The Religious Right and its allies continued to pound away at the church-state wall last week as a group of 23 state attorneys general filed an amicus brief in support of official prayers at government meetings.
After voters in Washington state approved marriage equality in November, Larry Duncan and Randell Shepherd of North Bend were among the first batch of couples to apply for a license.
A photo of the two bearded and burly men wearing plaid flannel shirts and camouflage baseball caps as they applied for a wedding license went viral on the internet. The image was both ordinary and extraordinary, and people were charmed that the stereotypical portrait of married couples in America had been expanded to include couples like Duncan and Shepherd.
Sixty-five years ago today, the U.S. Supreme Court handed down one of its most important church-state decisions.
The 8-1 ruling in McCollum v. Board of Education ended a practice in the Champaign, Ill., public schools of allowing ministers to come onto the campus during the day to offer sectarian instruction.
I know it’s not considered polite to speak ill of the dead, but I’m going to bend that rule today to comment on Robert H. Bork, the former federal appeals court judge and failed Supreme Court candidate who died yesterday.
Republican vice presidential candidate Paul Ryan attended a fund-raiser in Utah yesterday and was asked about school prayer. His reply was curious.
“That's a constitutional issue of the states, moral responsibility of parents, education,” Ryan said.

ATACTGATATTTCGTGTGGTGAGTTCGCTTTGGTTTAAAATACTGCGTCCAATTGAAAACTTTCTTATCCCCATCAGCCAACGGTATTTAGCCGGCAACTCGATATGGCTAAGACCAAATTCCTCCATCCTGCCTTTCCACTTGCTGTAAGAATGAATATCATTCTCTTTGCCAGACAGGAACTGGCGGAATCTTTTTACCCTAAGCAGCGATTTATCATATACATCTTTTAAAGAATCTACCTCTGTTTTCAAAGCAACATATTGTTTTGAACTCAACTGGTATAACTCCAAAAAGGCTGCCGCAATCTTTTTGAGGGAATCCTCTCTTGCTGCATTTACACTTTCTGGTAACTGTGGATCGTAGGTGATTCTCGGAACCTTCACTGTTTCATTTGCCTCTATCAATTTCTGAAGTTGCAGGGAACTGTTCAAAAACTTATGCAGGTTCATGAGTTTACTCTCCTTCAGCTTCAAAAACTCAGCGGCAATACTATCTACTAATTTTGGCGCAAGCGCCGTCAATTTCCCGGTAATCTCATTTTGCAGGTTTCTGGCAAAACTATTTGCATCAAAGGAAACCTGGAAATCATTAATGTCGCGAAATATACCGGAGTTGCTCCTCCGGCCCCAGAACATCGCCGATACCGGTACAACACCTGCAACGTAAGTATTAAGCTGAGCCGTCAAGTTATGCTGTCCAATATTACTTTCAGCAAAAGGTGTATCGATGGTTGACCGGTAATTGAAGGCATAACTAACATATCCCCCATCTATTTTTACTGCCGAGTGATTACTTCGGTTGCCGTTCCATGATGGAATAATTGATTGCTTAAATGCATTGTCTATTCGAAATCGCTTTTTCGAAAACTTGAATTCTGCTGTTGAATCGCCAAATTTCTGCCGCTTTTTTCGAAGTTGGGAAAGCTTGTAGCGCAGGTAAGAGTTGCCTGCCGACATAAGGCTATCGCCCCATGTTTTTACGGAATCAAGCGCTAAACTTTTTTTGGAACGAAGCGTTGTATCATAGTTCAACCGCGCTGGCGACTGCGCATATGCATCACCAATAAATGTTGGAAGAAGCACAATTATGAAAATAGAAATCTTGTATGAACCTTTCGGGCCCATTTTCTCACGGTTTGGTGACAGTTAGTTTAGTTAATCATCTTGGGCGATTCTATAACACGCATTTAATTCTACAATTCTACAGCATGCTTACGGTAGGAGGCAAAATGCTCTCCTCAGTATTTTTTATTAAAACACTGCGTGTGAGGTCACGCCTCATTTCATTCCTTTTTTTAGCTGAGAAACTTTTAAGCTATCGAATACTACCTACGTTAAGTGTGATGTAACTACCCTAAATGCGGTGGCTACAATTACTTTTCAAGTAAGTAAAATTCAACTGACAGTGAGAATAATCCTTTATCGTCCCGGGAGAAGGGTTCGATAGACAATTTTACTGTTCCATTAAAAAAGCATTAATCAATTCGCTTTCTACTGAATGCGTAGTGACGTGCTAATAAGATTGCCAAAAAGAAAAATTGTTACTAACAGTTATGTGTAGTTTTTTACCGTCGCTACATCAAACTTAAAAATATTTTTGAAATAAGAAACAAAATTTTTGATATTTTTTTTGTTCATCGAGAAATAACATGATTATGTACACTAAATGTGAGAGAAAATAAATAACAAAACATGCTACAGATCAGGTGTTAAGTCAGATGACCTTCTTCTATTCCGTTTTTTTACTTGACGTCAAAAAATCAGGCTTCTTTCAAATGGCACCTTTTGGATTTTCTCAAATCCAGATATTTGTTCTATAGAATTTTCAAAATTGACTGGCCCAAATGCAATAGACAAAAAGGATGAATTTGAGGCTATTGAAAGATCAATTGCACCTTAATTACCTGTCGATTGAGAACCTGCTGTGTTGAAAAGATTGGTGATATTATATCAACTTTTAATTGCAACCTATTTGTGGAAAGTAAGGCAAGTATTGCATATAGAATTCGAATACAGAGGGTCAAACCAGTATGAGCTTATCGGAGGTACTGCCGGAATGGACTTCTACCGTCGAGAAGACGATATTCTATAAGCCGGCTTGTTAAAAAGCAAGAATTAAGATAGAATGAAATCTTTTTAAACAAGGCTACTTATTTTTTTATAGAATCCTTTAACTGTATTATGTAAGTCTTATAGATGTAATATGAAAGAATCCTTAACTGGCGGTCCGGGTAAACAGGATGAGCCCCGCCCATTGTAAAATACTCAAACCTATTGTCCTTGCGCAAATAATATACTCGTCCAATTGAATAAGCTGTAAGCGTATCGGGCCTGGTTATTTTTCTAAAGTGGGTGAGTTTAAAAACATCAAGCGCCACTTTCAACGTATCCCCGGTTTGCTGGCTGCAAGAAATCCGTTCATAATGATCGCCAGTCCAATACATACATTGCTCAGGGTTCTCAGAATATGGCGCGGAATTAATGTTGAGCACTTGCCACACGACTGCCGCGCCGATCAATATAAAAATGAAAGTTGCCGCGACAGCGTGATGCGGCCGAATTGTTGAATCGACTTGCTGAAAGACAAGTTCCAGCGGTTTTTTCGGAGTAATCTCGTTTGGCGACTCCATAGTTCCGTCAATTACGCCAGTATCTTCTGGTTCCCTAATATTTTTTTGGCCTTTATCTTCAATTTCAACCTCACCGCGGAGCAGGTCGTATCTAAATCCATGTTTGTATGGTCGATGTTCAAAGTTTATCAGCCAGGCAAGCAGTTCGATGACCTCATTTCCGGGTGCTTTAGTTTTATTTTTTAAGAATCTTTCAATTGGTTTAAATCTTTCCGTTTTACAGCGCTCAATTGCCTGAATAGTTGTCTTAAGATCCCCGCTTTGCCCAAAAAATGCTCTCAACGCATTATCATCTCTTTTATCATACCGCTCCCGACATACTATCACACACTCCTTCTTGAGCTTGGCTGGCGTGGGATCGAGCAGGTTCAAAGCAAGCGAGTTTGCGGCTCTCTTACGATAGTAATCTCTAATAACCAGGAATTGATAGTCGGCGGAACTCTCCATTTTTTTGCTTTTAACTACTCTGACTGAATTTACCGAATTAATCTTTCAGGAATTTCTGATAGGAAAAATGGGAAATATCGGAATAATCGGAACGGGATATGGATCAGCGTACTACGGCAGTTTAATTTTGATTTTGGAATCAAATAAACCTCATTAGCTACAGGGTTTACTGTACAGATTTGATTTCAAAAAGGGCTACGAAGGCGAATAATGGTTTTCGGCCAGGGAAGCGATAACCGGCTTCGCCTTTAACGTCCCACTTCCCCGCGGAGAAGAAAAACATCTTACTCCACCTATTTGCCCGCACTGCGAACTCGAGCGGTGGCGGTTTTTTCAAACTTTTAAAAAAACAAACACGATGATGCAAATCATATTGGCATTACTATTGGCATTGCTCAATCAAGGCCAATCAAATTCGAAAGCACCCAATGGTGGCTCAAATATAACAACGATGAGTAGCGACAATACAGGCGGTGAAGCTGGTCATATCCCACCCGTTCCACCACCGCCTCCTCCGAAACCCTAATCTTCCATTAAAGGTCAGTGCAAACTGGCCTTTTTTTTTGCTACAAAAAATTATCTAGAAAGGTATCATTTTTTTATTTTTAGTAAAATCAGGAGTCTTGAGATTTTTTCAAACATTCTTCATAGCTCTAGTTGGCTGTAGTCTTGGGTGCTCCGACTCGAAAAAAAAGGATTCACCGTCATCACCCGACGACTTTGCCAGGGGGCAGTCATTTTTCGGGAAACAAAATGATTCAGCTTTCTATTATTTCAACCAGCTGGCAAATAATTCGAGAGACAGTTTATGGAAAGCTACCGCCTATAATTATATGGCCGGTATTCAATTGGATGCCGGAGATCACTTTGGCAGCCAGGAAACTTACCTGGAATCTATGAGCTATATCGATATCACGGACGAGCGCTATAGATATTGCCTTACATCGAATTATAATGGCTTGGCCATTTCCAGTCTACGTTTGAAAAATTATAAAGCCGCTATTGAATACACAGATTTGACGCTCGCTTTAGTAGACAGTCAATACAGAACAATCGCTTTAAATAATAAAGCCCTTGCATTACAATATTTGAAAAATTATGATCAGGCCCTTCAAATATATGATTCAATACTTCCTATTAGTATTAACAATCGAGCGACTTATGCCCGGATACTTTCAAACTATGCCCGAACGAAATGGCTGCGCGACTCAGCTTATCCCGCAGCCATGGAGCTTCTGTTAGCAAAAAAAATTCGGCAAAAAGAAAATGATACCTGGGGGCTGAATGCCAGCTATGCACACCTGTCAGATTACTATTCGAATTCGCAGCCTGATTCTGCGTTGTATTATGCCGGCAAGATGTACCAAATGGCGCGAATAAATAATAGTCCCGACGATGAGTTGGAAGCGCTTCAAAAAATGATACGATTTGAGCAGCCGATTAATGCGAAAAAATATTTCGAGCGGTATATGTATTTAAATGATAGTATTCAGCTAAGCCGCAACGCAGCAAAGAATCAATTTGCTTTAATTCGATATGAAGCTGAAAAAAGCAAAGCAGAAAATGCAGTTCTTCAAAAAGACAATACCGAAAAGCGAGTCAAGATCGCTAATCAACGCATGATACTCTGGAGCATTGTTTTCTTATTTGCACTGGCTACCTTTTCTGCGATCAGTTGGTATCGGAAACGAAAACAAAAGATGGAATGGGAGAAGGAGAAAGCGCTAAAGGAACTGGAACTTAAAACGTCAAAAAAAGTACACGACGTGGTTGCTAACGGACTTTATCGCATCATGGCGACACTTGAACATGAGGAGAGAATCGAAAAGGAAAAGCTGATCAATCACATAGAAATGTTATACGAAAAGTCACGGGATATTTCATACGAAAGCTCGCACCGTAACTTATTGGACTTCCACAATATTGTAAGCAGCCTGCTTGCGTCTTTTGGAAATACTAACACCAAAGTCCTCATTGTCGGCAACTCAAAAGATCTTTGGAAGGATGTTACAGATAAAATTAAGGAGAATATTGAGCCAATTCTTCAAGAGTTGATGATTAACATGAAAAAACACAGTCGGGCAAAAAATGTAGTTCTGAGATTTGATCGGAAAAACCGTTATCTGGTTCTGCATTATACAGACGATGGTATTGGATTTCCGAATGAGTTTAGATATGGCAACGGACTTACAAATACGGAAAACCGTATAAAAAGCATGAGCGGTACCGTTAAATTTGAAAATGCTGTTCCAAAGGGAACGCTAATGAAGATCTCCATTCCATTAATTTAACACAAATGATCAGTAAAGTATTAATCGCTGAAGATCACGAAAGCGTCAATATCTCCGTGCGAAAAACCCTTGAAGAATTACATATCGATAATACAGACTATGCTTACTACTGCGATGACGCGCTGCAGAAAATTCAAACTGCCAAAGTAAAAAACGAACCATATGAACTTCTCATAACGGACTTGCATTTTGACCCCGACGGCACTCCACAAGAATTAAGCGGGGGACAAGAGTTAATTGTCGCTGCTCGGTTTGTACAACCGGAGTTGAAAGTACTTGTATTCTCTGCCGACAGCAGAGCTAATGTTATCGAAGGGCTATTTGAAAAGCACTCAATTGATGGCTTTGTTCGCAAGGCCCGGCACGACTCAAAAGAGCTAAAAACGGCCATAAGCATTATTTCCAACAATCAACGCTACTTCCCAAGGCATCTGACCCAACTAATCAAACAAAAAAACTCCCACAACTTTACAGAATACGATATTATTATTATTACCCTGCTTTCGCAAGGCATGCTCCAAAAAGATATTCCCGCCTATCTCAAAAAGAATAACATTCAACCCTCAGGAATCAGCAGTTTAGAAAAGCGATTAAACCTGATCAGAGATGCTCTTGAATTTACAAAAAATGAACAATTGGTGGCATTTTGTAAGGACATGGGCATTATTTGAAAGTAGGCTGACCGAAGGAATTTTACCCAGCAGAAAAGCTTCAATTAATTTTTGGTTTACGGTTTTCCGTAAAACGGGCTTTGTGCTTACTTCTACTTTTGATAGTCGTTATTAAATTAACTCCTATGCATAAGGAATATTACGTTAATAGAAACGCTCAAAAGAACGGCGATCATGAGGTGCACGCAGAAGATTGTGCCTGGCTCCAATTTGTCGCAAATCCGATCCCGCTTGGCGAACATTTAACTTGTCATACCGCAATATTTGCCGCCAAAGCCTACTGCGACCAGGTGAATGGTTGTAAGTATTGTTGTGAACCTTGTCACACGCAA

For the first time, the U.S. Supreme Court considered whether and to what extent the First Amendment requires a "ministerial exception" to the federal employment-discrimination laws. A teacher at a religious school filed a lawsuit alleging that she was fired after asserting her rights under the Americans with Disabilities Act.
The U.S. Supreme Court has let us down again this week.
The justices ruled 6-2 that prisoners cannot seek money damages from the state when their rights are violated under the Religious Land Use and Institutionalized Persons Act (RLUIPA). The federal statute’s purpose, in part, is to protect prisoners’ rights to practice their religion.
Americans United got some good news yesterday in a “faith-based” funding case that began back in 2000.
The lawsuit was brought on behalf of Alicia Pedreira and other Kentucky taxpayers against the Kentucky Baptist Homes for Children. Using millions in public funds, the sectarian childcare agency has been indoctrinating children in religious beliefs and discriminating on religious grounds in employment, firing Pedreira for being a lesbian.
Monday will be a big day for the U.S. Supreme Court. The justices will hand down a ruling in a closely watched church-state case, Christian Legal Society v. Martinez, and the Senate Judiciary Committee will begin hearings on justice nominee Elena Kagan.
The U.S. Supreme Court is back in session today, which means Justice Sonia Sotomayor has taken her seat on the bench for the first time.
Yesterday morning was another first for the junior justice. She attended the Red Mass at the Cathedral of St. Matthew the Apostle as a VIP guest.